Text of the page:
In 2013, a Conservation Easement for the Chapter Park was donated to the Virginia Outdoors Foundation. This will help to ensure that the Park's 155 acres will never feel development pressure, and its rural character will always be preserved. 

 
Fall Comes to Hogback Mountain


In addition to the original 1890's house and outbuildings, later improvements include:
          • Stocked pond and dam
          • Rifle and pistol range
          • Archery range
          • Picnic shelter with grills and horseshoe pits
          • Covered barbecue pits
          • Barn and shed for maintenance equipment
          • Two fully-functional classic outhouses (needed in the winter)
          • Information kiosk and flagpole
          • Apple & pear orchard
          • Extensive blazed educational trail system
          • Roads and parking areas
          • Wildlife food plots
          • Memorial board and plantings in memory of deceased members
The Park, house and other facilities are available year-round for use by all members and their families (when accompanied by the member). To avoid scheduling conflicts, please coordinate larger group and overnight events with Gene Mathews, the Building and Grounds Chairman.
   
If you notice something needing maintenance, please call Gene or a Board member.


MEETINGS

The Warren County Chapter meets monthly (except January and February) in the Chapter House at the Park. The property is also frequently used for class trips, family reunions, church groups, Scout camping, retreats, several outdoor weddings, and even a funeral.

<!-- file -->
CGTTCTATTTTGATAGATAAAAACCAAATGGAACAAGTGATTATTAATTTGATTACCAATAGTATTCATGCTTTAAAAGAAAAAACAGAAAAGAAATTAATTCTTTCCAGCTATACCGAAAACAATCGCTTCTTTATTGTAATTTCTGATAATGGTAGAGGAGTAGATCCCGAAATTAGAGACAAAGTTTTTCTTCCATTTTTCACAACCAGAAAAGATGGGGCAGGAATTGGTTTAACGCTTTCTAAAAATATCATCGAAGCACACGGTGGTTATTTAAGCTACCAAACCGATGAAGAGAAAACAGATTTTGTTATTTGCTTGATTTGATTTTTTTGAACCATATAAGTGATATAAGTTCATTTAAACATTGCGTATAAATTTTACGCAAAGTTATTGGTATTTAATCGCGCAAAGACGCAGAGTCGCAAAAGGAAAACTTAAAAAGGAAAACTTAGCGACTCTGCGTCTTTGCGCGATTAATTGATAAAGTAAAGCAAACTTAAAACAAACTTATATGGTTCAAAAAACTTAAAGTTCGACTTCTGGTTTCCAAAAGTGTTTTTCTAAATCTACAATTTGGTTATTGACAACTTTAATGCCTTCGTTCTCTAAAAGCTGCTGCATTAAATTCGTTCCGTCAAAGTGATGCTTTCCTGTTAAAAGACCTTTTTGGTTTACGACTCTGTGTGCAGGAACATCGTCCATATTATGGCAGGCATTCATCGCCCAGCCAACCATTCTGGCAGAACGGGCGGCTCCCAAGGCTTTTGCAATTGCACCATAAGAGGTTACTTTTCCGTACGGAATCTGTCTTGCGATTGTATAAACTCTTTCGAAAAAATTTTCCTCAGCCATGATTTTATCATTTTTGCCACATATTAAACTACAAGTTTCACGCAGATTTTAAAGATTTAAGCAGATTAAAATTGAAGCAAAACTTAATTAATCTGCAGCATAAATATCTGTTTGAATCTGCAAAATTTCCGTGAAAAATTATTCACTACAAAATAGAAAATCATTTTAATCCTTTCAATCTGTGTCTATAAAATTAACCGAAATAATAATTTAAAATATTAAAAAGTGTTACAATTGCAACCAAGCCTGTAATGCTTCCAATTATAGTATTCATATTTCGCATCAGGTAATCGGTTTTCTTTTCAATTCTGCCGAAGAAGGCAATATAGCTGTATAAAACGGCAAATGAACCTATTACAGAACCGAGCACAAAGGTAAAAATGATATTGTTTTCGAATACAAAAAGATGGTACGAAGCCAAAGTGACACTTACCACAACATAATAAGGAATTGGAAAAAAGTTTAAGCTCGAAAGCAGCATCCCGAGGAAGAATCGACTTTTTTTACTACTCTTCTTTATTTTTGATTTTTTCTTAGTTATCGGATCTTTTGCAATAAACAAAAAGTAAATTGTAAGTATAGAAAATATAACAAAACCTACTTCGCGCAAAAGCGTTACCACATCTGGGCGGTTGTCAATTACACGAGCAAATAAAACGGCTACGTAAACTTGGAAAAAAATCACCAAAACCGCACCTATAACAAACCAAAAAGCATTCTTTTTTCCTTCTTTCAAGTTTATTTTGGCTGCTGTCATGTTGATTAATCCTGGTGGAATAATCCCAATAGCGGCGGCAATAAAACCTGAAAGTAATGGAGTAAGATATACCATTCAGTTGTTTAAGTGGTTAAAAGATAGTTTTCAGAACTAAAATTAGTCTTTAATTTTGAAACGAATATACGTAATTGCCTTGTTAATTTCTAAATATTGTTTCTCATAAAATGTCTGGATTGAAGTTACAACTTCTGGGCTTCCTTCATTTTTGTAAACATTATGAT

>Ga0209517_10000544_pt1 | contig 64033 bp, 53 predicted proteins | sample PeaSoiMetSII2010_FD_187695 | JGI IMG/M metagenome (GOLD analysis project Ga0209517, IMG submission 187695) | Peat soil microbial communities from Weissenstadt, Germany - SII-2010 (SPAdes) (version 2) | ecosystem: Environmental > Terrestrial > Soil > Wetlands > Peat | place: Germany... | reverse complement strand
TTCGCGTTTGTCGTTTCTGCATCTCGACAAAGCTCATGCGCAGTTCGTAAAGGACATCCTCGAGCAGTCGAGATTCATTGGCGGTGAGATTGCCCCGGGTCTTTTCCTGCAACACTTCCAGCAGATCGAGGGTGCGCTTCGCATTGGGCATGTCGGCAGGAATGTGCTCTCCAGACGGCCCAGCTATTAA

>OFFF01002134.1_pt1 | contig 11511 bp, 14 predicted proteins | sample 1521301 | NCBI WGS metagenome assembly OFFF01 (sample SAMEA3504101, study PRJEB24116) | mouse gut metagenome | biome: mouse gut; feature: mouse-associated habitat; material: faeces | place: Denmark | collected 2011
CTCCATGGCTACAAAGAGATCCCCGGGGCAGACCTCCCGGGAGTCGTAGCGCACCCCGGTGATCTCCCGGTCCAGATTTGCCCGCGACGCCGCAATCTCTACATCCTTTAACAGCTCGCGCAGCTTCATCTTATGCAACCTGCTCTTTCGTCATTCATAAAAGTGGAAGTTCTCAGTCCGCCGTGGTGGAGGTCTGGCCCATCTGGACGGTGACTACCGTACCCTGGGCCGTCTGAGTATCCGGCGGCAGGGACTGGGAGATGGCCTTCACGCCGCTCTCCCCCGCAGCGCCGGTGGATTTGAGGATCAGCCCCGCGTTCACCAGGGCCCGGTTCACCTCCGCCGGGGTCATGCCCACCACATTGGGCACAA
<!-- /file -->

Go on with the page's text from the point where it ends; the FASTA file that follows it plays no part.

Our meetings are held at 7:30 PM on the first Monday of each month, (except January and February when the water is turned off). It's usually postponed a week if there's a conflict with a holiday. Dinner is served at 6:30 PM, before the meetings.

If you're interested in joining, please consider attending a dinner meeting to get to know the Chapter. The Park is located at 3364 Gooney Manor Loop, just past Browntown. For the GPS-ers, the house is at  latitude 38.783701° and longitude -78.252362° . . . give or take a few inches.



  
The house and pond fifty years ago                                                   The Chapter house, as it looks today


PARK MAINTENANCE

The Park is maintained by a stalwart Building & Grounds crew, under the able leadership of Chairman Gene Mathews. One past National IWLA President commented that the Park was the best-maintained Chapter property he had ever seen.

Ongoing restoration efforts include work on the farmhouse, springhouse and root cellar. 

They also include building rail fences (including cutting and splitting rails from locust on the property when the supply of chestnut rails dried up), making and erecting small signs identifying the various types of trees in the park, and the planting of thousands of daffodil bulbs.


VIEWS AROUND THE CHAPTER PARK

Daffodils along the fence
Thanks to Joanne Cherefko

Rear of the Chapter House
Thanks to Joanne Cherefko
  

Hal Meredith (1918-2014), former Chapter President, Building & Grounds Chairman, 
Building & Grounds Crew Chairman and Esteemed Member


OTHER VIEWS AROUND THE CHAPTER PARK
 
 
The former resident geese, guarding the pond

 
 
 Split-rail snake fencing and Root Cellar in the background



Barbecue pits and Spring House



 
 Picnic Shelter and Horseshoe Pits